NTX Magazine Volume 4 - Page 23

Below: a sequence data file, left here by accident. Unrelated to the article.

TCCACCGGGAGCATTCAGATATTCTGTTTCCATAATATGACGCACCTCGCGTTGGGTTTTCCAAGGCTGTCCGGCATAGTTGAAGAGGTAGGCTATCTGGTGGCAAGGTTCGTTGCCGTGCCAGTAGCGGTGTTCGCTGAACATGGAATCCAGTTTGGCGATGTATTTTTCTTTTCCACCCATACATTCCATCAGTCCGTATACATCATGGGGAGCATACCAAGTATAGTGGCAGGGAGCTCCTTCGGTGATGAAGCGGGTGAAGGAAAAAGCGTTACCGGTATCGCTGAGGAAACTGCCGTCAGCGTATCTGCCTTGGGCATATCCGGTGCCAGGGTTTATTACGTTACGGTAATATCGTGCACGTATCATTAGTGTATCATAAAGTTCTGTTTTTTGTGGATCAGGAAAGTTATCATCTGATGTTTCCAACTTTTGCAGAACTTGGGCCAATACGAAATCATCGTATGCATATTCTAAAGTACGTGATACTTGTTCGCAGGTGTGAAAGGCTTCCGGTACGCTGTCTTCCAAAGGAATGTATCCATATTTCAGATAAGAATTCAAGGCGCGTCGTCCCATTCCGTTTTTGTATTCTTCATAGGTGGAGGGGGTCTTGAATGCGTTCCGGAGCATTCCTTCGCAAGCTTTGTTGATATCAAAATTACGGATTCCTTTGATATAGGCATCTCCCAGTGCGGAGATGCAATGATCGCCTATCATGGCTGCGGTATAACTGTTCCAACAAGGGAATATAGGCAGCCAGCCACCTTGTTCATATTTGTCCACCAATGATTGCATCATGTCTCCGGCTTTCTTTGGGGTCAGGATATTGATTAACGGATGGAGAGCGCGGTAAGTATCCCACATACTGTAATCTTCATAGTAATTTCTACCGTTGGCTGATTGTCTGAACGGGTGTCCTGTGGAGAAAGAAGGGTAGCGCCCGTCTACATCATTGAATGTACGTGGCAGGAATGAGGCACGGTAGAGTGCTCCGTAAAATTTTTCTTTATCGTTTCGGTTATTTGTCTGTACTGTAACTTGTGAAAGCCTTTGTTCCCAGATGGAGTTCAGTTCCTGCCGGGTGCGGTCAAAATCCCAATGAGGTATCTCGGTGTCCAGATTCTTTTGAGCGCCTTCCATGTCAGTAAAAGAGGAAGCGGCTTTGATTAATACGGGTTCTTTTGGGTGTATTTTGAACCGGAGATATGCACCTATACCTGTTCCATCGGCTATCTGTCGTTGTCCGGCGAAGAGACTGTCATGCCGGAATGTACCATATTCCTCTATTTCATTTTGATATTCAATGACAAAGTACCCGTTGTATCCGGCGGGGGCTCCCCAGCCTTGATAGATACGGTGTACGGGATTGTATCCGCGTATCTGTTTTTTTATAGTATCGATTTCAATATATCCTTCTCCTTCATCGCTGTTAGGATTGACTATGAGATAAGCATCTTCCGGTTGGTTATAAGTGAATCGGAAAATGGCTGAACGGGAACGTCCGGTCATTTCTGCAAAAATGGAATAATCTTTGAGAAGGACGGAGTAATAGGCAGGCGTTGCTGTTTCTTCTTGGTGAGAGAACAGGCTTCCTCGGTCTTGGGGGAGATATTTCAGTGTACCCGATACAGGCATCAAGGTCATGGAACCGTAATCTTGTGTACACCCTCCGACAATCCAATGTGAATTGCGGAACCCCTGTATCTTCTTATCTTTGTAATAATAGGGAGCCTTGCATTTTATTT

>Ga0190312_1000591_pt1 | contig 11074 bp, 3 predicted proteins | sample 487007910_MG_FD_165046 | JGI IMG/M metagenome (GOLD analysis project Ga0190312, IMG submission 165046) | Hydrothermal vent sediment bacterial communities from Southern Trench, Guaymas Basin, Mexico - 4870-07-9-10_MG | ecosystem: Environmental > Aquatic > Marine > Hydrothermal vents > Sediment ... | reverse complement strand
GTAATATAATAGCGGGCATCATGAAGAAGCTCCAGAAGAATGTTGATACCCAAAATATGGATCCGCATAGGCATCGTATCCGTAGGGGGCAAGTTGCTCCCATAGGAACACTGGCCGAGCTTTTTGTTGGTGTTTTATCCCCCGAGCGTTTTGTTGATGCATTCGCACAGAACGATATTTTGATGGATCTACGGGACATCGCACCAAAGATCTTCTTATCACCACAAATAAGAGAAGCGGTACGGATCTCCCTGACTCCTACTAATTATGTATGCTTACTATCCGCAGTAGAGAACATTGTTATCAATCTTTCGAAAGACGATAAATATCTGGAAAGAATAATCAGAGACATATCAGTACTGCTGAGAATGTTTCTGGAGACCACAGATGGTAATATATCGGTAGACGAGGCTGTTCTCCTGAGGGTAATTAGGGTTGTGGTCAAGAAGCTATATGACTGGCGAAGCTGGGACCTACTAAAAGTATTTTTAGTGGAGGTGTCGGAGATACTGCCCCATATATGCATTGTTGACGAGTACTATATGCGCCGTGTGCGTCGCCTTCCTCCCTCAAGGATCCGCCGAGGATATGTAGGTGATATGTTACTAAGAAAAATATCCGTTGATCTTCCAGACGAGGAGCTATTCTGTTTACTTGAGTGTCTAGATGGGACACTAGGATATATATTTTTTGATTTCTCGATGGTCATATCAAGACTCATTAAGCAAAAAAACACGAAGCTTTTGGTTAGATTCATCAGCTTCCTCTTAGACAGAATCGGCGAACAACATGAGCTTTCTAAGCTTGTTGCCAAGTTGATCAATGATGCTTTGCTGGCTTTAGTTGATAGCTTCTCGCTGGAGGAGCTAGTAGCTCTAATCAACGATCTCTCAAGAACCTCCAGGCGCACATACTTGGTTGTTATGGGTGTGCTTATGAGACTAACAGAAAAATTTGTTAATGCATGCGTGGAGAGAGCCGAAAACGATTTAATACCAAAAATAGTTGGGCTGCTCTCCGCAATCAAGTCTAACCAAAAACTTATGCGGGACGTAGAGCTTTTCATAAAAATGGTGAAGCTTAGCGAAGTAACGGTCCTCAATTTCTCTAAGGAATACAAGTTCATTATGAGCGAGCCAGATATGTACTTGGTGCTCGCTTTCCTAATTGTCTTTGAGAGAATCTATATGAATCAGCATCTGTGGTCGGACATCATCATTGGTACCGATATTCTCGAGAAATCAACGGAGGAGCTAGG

feature story Railroads La ying Tracks to the Future of Transportation L egends of the American West are inextricably linked with the railroads: great, steaming locomotives, endless miles of track disappearing beyond the horizon, train stations and conductors and sure -- maybe even a cowboy or train robber or two. Part of the ethos that is perhaps a romanticized rendition of times well past, railroads are today still an engine of commerce. While they are not tasked anymore with settling a wild west, they are continuing to break into new frontiers of trade, efficiency and innovation that still finds them pioneering new worlds. For Fort Worth-based BNSF Railway, this is just another live-long day, working on the railroad. For North Texas, it’s a day of trade and prosperity that having a local industry giant like this brings. The Frisco added to the BN 1980 BN and Santa Fe merge to create Burlington Northern and Santa Fe Railway, the largest rail network in North America at the time 1995 Length of network: 32,500 miles States in network: 28 Canadian provinces: 3 Employees: 46,000 Ports served: 40+ Intermodal facilities: 30 Average trains per day: 1,800 Locomotives: 7,000 Capital investment in 2014: $5 billion Signal locations: 13,200 Bridges: 13,000 Tunnels: Grade crossings: 26,000 Packages shipped on time during typical holiday season: 50 million The company rebrands itself BNSF Railway 2005 89 BNSF is purchased by Berkshire Hathaway for $34 billion 2010 Winter/Spring 2015 www.ntc-dfw.org 21